Business planning, Local, Website Strategy

Micro firms failing to adopt eCommerce: Report

Michelle Hammond /

Only 29% of micro businesses had a website presence in 2009-10, new data has revealed, yet 31% had a website presence in 2008-09, suggesting start-ups are increasingly shying away from eCommerce.

 

A new report by the Department of Innovation, Industry, Science and Research, based on figures from the Australian Bureau of Statistics, provides a snapshot of the small business sector.

 

According to the report, the uptake and prevalence of Australian businesses with internet access has “increased significantly” since data was first collected by the ABS in 2005-06.

 

“Further, the data reflects a positive shift towards the placing and receiving of orders online as businesses and consumers have become more comfortable with the online environment,” it says.

 

But not all businesses are comfortable with the shift, the report reveals. Businesses with one to four employees, or micro businesses, don’t appear to be as savvy as their larger counterparts.

 

In fact, the report shows the number of micro businesses with a website presence is in decline.

 

“From the period 2008-09 to 2009-10, the proportion of micro businesses with internet access decreased by 0.4 percentage points,” the report says.

 

“In 2009-10, around 29.2% of micro businesses had a website presence, compared with other small businesses (51.5%) and large businesses (94%).

 

Only 39.8% of micro businesses placed orders via the internet in 2009-10, the report reveals, compared to 40.6% in 2008-09.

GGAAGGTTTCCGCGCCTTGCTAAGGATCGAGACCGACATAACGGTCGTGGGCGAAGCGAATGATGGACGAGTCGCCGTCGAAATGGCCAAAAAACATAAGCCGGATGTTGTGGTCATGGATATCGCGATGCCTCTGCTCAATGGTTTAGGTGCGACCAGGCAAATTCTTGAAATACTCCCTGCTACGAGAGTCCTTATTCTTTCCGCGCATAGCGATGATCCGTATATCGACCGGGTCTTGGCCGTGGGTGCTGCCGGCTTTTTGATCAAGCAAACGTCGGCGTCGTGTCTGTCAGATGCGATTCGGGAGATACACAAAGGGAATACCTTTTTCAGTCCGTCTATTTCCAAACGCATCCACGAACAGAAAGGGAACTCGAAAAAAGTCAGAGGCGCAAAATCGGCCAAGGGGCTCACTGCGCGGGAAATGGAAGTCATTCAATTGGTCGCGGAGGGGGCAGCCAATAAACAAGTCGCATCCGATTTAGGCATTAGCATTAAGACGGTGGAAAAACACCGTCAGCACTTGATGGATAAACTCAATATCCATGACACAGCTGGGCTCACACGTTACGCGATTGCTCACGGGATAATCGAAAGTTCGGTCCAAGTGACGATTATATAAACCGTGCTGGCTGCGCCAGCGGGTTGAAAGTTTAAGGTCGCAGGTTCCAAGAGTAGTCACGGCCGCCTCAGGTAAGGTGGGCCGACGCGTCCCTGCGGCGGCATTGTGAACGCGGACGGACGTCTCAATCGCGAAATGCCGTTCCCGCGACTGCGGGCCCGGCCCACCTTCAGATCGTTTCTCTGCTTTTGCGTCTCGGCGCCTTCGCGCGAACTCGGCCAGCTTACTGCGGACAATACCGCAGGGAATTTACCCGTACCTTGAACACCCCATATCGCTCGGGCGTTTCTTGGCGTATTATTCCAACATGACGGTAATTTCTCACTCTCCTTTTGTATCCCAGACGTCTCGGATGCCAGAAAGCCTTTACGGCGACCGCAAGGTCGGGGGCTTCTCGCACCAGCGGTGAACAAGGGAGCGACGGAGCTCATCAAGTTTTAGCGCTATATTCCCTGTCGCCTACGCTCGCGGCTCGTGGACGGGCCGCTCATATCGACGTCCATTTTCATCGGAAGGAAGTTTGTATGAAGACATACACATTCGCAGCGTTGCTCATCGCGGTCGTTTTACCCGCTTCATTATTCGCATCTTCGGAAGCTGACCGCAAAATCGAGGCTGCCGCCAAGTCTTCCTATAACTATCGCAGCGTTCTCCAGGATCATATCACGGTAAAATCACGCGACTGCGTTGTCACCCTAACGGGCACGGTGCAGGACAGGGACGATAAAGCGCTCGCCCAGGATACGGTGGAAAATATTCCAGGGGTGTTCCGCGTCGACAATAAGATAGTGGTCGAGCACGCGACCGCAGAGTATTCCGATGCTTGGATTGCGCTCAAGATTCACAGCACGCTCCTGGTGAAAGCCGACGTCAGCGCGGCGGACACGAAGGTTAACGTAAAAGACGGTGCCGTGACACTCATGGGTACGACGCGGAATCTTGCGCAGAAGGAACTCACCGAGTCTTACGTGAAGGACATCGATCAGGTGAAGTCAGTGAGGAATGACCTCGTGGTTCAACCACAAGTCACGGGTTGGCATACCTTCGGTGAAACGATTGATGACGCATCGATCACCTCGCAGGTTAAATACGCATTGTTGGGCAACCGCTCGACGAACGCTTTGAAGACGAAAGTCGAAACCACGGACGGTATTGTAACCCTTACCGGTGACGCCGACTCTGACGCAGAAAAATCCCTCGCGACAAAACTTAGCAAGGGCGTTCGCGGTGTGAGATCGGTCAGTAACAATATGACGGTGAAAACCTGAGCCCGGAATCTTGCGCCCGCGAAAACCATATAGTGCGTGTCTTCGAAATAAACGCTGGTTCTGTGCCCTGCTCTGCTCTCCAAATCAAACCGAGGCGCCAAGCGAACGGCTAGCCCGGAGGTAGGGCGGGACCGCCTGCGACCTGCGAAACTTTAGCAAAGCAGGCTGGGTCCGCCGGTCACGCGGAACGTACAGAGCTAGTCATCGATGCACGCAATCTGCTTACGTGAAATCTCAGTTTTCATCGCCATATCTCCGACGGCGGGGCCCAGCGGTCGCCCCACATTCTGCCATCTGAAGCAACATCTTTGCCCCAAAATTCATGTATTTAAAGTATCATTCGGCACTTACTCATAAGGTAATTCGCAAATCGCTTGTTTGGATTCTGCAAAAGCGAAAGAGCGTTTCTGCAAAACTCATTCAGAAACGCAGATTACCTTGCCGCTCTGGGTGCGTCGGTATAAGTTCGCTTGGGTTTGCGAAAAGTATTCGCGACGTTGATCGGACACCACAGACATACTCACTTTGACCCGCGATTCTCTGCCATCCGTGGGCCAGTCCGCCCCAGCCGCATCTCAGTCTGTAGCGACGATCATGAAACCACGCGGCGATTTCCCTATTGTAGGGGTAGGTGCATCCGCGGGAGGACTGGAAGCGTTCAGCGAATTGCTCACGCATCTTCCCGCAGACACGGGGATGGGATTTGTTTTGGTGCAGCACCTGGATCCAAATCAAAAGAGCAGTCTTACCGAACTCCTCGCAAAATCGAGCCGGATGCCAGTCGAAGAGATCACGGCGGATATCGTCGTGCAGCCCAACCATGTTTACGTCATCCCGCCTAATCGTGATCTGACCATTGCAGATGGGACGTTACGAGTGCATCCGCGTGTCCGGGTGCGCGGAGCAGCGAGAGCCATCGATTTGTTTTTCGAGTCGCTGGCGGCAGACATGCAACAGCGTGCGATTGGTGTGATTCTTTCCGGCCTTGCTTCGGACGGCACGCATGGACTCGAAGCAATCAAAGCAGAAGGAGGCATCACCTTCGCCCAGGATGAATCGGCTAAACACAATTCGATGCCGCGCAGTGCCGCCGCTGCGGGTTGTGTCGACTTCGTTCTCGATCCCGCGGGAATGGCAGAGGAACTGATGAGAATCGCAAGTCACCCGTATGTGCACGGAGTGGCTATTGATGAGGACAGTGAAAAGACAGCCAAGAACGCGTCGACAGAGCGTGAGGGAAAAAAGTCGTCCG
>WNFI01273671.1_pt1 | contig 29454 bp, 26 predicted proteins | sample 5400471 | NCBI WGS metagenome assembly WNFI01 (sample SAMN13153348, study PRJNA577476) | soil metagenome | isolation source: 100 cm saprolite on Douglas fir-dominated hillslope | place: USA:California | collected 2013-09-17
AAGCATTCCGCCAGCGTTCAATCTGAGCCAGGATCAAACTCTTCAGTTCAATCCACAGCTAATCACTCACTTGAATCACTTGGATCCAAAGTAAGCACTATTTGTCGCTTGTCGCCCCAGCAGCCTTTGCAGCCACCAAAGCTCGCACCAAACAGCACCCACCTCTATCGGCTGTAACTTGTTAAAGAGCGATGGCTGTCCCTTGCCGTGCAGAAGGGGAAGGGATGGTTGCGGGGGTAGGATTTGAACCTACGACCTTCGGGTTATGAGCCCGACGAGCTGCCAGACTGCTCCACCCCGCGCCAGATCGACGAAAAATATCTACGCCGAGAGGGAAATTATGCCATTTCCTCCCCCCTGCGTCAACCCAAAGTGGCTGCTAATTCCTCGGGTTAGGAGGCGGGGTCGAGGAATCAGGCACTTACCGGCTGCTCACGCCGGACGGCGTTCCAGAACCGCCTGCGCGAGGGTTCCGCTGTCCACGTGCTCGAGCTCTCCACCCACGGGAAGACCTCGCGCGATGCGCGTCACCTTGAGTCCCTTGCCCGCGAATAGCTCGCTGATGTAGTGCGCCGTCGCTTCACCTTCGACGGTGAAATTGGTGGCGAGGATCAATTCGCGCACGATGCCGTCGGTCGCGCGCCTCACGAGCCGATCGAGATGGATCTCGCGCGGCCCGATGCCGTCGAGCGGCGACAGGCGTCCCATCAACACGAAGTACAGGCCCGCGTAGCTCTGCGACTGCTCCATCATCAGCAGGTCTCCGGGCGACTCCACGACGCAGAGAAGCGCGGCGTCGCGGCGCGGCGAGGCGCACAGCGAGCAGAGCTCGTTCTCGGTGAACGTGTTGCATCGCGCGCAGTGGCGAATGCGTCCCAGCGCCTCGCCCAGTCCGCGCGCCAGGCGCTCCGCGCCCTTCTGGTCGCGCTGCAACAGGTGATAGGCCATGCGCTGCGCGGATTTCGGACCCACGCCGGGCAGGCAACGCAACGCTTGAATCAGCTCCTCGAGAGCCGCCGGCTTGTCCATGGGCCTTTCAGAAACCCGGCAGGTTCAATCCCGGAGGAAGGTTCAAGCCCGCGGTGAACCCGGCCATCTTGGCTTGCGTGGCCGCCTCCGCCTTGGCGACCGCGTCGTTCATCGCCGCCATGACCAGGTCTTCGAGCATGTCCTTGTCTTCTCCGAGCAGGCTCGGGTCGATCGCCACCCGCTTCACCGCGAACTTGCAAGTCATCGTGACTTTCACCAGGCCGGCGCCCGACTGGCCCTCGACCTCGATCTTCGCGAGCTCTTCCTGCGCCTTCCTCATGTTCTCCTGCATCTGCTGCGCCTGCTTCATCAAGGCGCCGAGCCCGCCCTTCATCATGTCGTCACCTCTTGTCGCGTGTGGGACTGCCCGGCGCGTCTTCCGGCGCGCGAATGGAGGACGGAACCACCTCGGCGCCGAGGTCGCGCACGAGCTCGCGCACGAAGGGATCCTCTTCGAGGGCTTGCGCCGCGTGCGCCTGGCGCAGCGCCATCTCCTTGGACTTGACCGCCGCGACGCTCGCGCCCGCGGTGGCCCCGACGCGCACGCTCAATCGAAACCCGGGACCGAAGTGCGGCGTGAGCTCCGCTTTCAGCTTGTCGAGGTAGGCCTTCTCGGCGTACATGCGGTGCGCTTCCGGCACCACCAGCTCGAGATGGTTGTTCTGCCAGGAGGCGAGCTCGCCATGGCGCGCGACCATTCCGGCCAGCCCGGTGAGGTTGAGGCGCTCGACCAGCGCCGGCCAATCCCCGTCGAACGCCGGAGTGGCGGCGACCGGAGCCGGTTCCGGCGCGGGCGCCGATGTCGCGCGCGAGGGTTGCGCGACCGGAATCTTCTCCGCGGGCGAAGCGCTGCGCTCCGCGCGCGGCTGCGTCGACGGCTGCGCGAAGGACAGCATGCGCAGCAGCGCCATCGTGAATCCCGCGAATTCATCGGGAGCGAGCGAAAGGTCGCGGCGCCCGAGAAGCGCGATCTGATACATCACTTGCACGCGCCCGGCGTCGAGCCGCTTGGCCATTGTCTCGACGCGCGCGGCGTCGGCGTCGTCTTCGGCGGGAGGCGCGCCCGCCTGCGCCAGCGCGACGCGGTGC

Meanwhile, just 21% of micro businesses received orders via the internet in 2009-10, a 2.5% decrease since 2008-09.

 

With regard to SMEs’ investment in eCommerce, the report shows 63% of SMEs say they have recovered their investment.

 

A further 11% who have invested in an eCommerce strategy expect to recover their investment in the following year.

 

“Forming a business case for eCommerce investments is regarded as important but when asked what the return on investment was, the most frequent response by SMEs (30%) was that they did not know,” the report says.

 

“Of those SMEs who did know the return on investment, these figures were skewed towards the extremes, with the most frequent response being a return on investment of more than 50%, as reported by 46% of SMEs.”

 

“Conversely, 20% of SMEs who had calculated their return on investment reported that they had achieved a return of less than 5%.”

 

Small Business Minster Nick Sherry says eCommerce is only going to get bigger, urging micro businesses to enhance their online offerings.

 

“ABS data shows Australian businesses received almost $143 billion worth of internet orders in 2009-10, a 15% increase on the previous year,” Sherry said at a conference yesterday.

 

“Research from the Australian Communications and Media Authority found 60% of household internet users bought something online in the six months to November 2010.”

 

“The shift to online shopping will continue, especially as the NBN will make it easier for all Australian small businesses to go digital.”

 

“Our challenge is to ensure SMEs improve their productivity, increase their efficiency and expand their customer base.”

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